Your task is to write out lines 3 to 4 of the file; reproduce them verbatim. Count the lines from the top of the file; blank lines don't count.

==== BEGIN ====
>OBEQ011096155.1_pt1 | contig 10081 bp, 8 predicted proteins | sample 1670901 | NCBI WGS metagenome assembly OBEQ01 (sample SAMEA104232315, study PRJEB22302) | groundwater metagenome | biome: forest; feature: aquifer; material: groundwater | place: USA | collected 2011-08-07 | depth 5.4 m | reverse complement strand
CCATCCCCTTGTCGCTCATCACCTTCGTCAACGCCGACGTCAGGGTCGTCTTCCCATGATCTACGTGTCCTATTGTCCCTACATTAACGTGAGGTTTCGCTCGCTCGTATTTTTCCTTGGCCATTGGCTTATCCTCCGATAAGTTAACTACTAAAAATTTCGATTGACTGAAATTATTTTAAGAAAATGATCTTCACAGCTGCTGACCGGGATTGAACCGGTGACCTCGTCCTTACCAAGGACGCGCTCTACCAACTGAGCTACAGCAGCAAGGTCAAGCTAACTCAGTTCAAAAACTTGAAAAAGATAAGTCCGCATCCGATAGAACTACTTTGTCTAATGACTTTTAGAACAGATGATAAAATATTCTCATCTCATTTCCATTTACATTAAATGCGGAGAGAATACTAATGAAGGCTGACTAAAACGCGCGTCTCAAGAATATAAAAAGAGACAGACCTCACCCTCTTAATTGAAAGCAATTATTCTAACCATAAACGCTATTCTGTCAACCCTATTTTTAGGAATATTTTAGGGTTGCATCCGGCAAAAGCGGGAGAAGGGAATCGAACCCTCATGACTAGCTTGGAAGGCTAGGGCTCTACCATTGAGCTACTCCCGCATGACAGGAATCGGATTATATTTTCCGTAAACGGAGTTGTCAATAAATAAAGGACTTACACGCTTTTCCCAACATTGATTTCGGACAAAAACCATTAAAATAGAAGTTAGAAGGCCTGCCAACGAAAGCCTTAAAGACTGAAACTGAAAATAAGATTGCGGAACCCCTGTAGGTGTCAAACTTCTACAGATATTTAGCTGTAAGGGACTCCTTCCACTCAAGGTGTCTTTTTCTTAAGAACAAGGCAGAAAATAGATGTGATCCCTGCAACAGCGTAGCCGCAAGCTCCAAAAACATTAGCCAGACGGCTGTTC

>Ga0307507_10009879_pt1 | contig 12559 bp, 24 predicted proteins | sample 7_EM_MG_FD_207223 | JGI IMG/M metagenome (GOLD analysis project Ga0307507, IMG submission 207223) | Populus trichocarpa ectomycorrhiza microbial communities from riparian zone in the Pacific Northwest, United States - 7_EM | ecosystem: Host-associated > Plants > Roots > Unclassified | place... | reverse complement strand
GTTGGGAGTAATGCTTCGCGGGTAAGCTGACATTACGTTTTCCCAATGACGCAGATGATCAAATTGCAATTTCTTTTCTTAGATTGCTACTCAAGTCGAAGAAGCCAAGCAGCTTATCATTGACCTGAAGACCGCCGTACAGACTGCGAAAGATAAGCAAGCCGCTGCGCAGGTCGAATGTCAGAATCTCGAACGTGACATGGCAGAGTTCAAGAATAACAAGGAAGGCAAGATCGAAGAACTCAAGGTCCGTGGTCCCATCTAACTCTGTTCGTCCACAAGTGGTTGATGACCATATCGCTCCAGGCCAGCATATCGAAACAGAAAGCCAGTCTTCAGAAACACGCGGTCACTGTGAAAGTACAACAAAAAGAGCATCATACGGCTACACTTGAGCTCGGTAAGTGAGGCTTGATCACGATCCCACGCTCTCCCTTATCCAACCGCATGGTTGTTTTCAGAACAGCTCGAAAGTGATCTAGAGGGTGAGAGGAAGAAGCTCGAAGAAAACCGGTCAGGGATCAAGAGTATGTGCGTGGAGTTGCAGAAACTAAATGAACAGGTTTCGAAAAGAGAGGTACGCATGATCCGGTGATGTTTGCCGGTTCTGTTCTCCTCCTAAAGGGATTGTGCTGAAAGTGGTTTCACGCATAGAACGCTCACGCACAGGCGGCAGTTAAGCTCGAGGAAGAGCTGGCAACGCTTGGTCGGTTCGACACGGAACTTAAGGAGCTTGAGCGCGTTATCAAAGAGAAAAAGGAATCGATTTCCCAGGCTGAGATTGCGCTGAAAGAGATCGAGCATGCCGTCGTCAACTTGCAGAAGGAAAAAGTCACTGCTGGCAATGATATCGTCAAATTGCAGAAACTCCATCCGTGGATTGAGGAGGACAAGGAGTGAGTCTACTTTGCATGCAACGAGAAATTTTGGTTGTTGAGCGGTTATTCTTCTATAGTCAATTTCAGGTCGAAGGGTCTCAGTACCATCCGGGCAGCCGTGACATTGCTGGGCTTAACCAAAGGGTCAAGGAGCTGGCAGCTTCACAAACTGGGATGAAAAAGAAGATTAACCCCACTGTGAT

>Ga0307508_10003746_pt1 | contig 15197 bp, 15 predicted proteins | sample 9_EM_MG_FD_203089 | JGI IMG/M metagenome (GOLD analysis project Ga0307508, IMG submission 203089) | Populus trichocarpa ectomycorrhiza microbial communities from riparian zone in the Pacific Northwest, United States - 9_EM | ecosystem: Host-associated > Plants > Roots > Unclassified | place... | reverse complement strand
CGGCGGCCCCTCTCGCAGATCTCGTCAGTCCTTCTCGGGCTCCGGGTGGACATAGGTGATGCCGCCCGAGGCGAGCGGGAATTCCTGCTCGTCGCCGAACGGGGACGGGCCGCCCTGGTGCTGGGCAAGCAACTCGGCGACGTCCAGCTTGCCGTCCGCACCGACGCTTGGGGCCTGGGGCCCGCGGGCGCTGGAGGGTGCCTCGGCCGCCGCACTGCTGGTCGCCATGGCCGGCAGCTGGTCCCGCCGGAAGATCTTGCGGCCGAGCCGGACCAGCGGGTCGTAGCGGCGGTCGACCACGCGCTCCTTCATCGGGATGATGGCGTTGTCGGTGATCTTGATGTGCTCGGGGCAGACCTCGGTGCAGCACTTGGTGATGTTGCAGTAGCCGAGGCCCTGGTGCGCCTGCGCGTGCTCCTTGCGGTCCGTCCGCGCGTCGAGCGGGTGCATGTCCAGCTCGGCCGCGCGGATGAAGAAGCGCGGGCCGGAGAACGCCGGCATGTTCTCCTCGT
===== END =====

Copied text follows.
>Ga0307507_10009879_pt1 | contig 12559 bp, 24 predicted proteins | sample 7_EM_MG_FD_207223 | JGI IMG/M metagenome (GOLD analysis project Ga0307507, IMG submission 207223) | Populus trichocarpa ectomycorrhiza microbial communities from riparian zone in the Pacific Northwest, United States - 7_EM | ecosystem: Host-associated > Plants > Roots > Unclassified | place... | reverse complement strand
GTTGGGAGTAATGCTTCGCGGGTAAGCTGACATTACGTTTTCCCAATGACGCAGATGATCAAATTGCAATTTCTTTTCTTAGATTGCTACTCAAGTCGAAGAAGCCAAGCAGCTTATCATTGACCTGAAGACCGCCGTACAGACTGCGAAAGATAAGCAAGCCGCTGCGCAGGTCGAATGTCAGAATCTCGAACGTGACATGGCAGAGTTCAAGAATAACAAGGAAGGCAAGATCGAAGAACTCAAGGTCCGTGGTCCCATCTAACTCTGTTCGTCCACAAGTGGTTGATGACCATATCGCTCCAGGCCAGCATATCGAAACAGAAAGCCAGTCTTCAGAAACACGCGGTCACTGTGAAAGTACAACAAAAAGAGCATCATACGGCTACACTTGAGCTCGGTAAGTGAGGCTTGATCACGATCCCACGCTCTCCCTTATCCAACCGCATGGTTGTTTTCAGAACAGCTCGAAAGTGATCTAGAGGGTGAGAGGAAGAAGCTCGAAGAAAACCGGTCAGGGATCAAGAGTATGTGCGTGGAGTTGCAGAAACTAAATGAACAGGTTTCGAAAAGAGAGGTACGCATGATCCGGTGATGTTTGCCGGTTCTGTTCTCCTCCTAAAGGGATTGTGCTGAAAGTGGTTTCACGCATAGAACGCTCACGCACAGGCGGCAGTTAAGCTCGAGGAAGAGCTGGCAACGCTTGGTCGGTTCGACACGGAACTTAAGGAGCTTGAGCGCGTTATCAAAGAGAAAAAGGAATCGATTTCCCAGGCTGAGATTGCGCTGAAAGAGATCGAGCATGCCGTCGTCAACTTGCAGAAGGAAAAAGTCACTGCTGGCAATGATATCGTCAAATTGCAGAAACTCCATCCGTGGATTGAGGAGGACAAGGAGTGAGTCTACTTTGCATGCAACGAGAAATTTTGGTTGTTGAGCGGTTATTCTTCTATAGTCAATTTCAGGTCGAAGGGTCTCAGTACCATCCGGGCAGCCGTGACATTGCTGGGCTTAACCAAAGGGTCAAGGAGCTGGCAGCTTCACAAACTGGGATGAAAAAGAAGATTAACCCCACTGTGAT